The court in Thompson, relying on this official comment, concluded that the drafters of the code "contemplated a two-fold inquiry focusing first on the 'place from which ... the debtor manages the main part of his business operations,' and second, on the reasonable expectations of creditors." In Re Thompson, 665 F.2d at 949. Recognizing that confusion could emanate from use of the concept "debtor's place of management," the Thompson court examined the later revision of Sec. 9-103 which utilizes the phrase "chief executive office." Oklahoma, too, has adopted this newer version of the code which states that "(d) a debtor shall be deemed located at his place of business if he has one; at his chief executive office if he has more than one place of business; otherwise at his residence...." Okla.Stat. tit. 12A, Sec. 9-103.1(3) (d) (emphasis added). This subsequent amendment and its legislative history, while not controlling, should be given some weight in the construction of the earlier statute. Glidden Co. v. Zdanok, 370 U.S. 530, 541, 82 S. Ct. 1459, 1468, 8 L. Ed. 2d 671 (1962).
As the Thompson court noted, the focus is then placed on "the location which serves as executive headquarters for the debtor's multi-state operation, and not on the location which generates the largest business volume." In re Thompson, 665 F.2d at 950. The court suggested this creates stability in debtor-creditor relations because a chief executive office is much less likely to change location than changes which could result in the various volumes of business activity at different locations.
With regard to the second step of the inquiry concerning the reasonable expectations of the creditors, the Oklahoma comment provides that the purpose behind the rule "is that the state of the debtor's chief place of business is the place an interested party is likely to go for information." Okla.Stat. tit. 12A, Sec. 9-103 comment subsec. 2. This is similar to the official comment which speaks in terms of where an interested party "would normally look for credit information."
Thus, we are persuaded that the analysis used by the Thompson court is a sound approach to determining "chief place of business" under Sec. 9-103 and that the courts of Oklahoma, if faced with the issue of construing the phrase, would, like the district court, adopt the two-fold test of Thompson.
The undisputed facts of this case demonstrate that during the period of GCB's operations, Lew Hammer maintained the office for LHI at 2385 South Lipan Street, Denver, Colorado. From this office Hammer largely conducted the business of GCB. Hammer conducted much of the negotiations and business transactions for GCB from this Denver office, spending only an average of two days per week in Oklahoma supervising the mining operations there. There was no permanent office in Oklahoma for GCB. Rather, temporary office locations existed at each mine site; these temporary office locations in turn moved with the mining operations. All officers and directors of GCB were located in Colorado, and on the Oklahoma domestication certificate, Lew Hammer was named as the registered agent, listing his home address in Colorado.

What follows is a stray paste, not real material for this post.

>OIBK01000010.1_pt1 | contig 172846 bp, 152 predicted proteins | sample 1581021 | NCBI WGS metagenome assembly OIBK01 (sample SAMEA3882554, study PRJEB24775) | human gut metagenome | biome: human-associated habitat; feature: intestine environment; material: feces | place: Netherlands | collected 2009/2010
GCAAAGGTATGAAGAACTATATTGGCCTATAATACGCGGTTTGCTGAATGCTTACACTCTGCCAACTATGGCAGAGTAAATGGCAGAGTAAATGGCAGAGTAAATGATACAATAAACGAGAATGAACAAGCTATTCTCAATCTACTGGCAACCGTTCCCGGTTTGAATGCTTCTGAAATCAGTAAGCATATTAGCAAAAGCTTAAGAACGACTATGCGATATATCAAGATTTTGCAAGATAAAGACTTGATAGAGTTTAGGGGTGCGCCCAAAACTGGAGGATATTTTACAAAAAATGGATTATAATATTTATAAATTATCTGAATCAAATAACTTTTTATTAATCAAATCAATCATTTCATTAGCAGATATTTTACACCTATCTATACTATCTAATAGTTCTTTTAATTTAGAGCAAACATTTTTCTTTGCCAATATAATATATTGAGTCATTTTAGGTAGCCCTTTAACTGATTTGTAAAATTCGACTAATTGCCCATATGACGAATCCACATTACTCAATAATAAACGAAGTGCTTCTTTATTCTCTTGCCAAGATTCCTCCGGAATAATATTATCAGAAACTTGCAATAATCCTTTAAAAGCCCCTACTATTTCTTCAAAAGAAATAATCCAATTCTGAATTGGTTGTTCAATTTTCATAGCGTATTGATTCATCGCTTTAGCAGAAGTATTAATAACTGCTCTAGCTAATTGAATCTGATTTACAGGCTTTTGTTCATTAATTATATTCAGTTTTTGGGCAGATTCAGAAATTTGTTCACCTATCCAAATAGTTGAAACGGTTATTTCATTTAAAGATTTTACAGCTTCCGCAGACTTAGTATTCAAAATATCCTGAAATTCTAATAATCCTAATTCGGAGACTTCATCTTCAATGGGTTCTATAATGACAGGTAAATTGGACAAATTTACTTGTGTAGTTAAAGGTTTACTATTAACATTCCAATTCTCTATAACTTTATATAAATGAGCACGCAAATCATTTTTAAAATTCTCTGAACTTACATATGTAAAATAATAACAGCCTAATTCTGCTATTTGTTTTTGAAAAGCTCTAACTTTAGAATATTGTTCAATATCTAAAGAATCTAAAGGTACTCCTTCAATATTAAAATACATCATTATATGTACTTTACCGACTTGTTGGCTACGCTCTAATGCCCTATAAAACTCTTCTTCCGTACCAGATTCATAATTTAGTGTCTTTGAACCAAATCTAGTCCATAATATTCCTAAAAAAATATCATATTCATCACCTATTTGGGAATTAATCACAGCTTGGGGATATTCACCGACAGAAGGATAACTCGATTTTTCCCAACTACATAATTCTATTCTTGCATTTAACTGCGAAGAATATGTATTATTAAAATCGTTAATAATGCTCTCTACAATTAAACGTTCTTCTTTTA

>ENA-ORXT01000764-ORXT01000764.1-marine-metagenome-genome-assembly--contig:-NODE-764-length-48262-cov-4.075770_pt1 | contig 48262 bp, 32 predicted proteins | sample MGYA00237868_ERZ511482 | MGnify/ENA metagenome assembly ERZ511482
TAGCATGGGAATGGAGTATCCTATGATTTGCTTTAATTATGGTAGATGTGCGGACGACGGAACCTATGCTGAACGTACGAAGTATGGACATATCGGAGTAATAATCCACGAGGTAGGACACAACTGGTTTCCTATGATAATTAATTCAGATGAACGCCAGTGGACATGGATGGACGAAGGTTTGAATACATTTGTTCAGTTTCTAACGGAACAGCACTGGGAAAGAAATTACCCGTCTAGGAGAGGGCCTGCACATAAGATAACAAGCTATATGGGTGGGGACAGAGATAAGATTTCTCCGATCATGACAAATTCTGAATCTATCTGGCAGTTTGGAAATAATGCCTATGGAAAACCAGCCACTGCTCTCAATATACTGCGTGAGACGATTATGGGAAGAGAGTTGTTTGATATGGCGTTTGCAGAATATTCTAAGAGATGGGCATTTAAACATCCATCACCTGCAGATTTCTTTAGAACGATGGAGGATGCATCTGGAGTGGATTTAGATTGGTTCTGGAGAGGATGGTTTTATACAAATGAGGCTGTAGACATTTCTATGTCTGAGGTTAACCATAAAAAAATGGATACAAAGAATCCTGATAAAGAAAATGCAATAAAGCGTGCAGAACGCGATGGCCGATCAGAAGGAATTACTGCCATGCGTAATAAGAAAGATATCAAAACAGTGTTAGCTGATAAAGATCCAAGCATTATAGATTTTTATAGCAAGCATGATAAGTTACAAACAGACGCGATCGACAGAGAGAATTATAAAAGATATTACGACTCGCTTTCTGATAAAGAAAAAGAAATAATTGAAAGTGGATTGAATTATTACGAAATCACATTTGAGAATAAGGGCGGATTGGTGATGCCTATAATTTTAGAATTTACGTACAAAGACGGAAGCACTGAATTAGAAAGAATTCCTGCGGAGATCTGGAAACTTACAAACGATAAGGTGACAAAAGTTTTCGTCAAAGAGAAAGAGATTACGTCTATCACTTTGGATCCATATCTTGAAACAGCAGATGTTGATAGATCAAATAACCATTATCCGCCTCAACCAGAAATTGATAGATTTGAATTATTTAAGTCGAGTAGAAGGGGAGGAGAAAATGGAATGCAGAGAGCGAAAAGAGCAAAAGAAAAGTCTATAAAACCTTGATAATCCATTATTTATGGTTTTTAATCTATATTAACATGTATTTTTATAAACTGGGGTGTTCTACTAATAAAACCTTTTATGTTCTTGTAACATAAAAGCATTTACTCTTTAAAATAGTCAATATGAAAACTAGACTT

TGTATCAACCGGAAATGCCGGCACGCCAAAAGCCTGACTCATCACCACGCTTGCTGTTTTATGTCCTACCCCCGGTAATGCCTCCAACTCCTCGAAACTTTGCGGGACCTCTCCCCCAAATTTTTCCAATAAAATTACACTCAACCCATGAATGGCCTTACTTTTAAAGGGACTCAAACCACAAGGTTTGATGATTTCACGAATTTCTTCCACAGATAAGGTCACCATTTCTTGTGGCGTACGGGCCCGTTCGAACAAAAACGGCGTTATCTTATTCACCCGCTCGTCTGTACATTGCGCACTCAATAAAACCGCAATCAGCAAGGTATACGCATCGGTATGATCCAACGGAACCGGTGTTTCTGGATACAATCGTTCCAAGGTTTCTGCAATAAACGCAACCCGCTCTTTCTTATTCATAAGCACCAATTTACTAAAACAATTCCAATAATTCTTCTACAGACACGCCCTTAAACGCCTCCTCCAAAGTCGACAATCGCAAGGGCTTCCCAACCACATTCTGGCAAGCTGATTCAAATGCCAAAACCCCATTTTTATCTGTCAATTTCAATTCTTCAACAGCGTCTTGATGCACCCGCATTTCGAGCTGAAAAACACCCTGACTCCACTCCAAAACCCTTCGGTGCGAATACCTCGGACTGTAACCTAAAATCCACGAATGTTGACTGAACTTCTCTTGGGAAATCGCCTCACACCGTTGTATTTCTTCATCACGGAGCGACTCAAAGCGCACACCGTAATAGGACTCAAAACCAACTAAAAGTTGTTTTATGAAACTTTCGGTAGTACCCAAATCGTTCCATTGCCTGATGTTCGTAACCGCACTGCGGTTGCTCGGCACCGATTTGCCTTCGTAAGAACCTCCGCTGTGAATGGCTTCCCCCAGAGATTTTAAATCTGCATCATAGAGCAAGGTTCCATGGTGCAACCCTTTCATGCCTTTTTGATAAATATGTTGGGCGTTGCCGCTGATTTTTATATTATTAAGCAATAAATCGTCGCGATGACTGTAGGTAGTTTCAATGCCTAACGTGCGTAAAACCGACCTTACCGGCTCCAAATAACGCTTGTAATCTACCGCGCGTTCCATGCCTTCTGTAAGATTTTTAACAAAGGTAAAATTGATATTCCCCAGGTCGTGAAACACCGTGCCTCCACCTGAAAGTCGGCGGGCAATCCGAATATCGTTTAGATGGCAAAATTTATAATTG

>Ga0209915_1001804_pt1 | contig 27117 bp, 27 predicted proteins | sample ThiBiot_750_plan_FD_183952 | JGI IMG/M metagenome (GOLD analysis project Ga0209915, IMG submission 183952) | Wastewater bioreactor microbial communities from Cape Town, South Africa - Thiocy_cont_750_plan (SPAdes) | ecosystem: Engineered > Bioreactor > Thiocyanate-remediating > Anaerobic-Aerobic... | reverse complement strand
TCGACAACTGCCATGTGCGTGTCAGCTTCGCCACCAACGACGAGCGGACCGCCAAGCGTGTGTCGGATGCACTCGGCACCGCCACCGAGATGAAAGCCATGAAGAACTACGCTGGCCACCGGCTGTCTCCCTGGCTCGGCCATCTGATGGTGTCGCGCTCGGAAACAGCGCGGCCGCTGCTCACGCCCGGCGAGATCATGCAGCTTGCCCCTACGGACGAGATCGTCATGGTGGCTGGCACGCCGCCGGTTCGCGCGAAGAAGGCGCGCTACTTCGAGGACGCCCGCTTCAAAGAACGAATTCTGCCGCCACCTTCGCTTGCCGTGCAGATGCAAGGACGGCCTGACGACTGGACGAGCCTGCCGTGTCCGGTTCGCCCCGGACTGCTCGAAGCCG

All the financial records of GCB were maintained at the Denver office, including accounts receivables and invoices. Invoices were paid by the Denver office, even though at times they may have first been sent to a mine site office for approval by the mining supervisor. The payroll of GCB was prepared in the Denver office and forwarded to the mine site offices in Oklahoma. All monthly, quarterly, and annual reports were prepared at GCB's office in Denver and all of GCB's accountants were located in Colorado. GCB acquired all of its liability and worker's compensation insurance through the Denver office and much of the equipment owned by GCB was purchased or leased by Hammer through the Denver office.
Applying this two-fold inquiry, we agree with the district court that the conclusion to be drawn from these facts is that GCB's place of management and executive office was in Colorado. Furthermore, creditors seeking information would have likely looked to Lew Hammer, the president and key manager of GCB, who mainly worked and lived in Colorado and had access to GCB's financial records in Colorado.
We hold that Colorado was GCB's "chief place of business" and that the district court was correct in so concluding. Thus, the bank properly perfected its security interests in the "mobile goods" or equipment in Colorado. It is, therefore, unnecessary to reach the voidable preference issue concerning the filings made in Oklahoma.
The decision of the district court is, therefore,
United States District Court for the District of Wyoming, sitting by designation